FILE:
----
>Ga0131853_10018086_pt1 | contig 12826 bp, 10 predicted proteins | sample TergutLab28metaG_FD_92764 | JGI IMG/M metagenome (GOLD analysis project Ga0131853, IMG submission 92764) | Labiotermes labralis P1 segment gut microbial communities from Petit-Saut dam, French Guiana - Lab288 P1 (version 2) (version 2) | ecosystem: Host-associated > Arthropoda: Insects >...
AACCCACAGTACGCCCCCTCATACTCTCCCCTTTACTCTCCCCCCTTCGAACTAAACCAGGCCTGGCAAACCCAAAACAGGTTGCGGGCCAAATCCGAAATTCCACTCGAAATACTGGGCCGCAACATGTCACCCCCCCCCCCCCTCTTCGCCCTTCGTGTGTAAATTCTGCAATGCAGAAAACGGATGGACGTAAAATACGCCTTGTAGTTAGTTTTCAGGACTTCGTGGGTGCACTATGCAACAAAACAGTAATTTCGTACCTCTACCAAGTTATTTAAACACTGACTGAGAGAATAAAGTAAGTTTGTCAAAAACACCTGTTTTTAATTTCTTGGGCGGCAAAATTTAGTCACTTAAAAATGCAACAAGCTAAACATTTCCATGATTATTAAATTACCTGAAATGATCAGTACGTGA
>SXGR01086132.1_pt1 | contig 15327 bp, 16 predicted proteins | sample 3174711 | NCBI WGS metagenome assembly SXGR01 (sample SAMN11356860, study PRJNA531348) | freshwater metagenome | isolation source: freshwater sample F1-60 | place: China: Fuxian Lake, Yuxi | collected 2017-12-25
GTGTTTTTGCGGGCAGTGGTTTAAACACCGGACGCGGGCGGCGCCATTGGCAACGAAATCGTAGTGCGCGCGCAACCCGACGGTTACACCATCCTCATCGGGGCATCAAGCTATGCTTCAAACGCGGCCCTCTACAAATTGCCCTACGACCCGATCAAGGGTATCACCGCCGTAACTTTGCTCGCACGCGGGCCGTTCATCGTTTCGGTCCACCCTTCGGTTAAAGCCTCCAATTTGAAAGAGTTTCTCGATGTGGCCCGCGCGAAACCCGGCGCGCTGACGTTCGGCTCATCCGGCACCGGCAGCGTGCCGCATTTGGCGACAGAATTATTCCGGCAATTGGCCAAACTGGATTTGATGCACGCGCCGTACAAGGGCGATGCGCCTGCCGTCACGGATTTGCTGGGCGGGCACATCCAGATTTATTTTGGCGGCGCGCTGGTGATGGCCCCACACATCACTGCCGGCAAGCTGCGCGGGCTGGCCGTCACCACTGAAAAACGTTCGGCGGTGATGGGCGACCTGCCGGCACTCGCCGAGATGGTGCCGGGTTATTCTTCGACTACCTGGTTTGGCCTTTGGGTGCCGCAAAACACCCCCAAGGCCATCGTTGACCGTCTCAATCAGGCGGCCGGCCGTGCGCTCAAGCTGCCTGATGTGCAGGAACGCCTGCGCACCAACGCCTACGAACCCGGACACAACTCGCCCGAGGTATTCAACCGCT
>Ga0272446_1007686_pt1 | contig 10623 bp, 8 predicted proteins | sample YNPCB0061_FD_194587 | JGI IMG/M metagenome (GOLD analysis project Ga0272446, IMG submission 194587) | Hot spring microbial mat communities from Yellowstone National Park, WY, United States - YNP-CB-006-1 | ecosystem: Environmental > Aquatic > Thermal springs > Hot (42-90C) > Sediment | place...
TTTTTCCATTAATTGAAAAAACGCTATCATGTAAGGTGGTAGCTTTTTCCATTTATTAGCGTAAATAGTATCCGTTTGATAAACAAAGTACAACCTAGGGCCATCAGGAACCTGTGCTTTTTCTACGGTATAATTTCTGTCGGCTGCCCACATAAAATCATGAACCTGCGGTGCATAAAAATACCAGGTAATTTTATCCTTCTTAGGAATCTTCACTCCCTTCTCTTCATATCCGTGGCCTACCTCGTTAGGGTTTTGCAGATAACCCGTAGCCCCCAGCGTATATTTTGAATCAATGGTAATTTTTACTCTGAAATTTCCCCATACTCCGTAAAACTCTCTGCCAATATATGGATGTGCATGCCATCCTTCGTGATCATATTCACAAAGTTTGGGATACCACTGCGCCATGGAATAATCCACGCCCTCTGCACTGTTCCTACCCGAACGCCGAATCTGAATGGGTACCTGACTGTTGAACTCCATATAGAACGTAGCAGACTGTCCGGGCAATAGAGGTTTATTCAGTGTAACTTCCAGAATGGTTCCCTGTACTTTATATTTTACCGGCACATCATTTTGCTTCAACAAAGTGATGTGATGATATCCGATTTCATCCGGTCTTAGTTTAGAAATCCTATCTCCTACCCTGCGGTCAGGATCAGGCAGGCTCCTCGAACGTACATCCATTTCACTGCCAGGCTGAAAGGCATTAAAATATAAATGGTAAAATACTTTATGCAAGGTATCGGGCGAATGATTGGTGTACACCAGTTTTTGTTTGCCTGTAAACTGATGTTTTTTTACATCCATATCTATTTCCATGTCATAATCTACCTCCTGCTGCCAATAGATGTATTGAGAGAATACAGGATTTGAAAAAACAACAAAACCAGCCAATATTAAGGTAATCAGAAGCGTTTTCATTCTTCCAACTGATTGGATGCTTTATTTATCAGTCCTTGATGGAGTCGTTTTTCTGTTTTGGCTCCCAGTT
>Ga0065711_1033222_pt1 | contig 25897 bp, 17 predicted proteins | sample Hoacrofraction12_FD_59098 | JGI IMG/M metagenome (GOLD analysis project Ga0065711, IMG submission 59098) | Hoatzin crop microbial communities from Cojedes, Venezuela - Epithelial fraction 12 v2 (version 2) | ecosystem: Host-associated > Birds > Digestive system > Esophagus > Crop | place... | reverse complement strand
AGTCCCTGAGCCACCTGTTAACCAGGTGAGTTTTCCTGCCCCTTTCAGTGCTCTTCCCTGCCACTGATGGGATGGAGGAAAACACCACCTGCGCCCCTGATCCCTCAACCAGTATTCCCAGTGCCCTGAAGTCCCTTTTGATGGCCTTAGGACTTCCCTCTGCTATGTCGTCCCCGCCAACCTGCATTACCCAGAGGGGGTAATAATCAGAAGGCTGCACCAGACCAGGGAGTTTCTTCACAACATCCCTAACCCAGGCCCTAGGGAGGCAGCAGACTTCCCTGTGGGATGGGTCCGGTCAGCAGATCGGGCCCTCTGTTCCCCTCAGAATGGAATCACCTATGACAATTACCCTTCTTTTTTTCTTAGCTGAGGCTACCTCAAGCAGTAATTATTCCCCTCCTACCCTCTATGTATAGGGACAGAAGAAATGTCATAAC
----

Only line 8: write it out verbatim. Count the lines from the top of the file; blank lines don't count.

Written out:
AGTCCCTGAGCCACCTGTTAACCAGGTGAGTTTTCCTGCCCCTTTCAGTGCTCTTCCCTGCCACTGATGGGATGGAGGAAAACACCACCTGCGCCCCTGATCCCTCAACCAGTATTCCCAGTGCCCTGAAGTCCCTTTTGATGGCCTTAGGACTTCCCTCTGCTATGTCGTCCCCGCCAACCTGCATTACCCAGAGGGGGTAATAATCAGAAGGCTGCACCAGACCAGGGAGTTTCTTCACAACATCCCTAACCCAGGCCCTAGGGAGGCAGCAGACTTCCCTGTGGGATGGGTCCGGTCAGCAGATCGGGCCCTCTGTTCCCCTCAGAATGGAATCACCTATGACAATTACCCTTCTTTTTTTCTTAGCTGAGGCTACCTCAAGCAGTAATTATTCCCCTCCTACCCTCTATGTATAGGGACAGAAGAAATGTCATAAC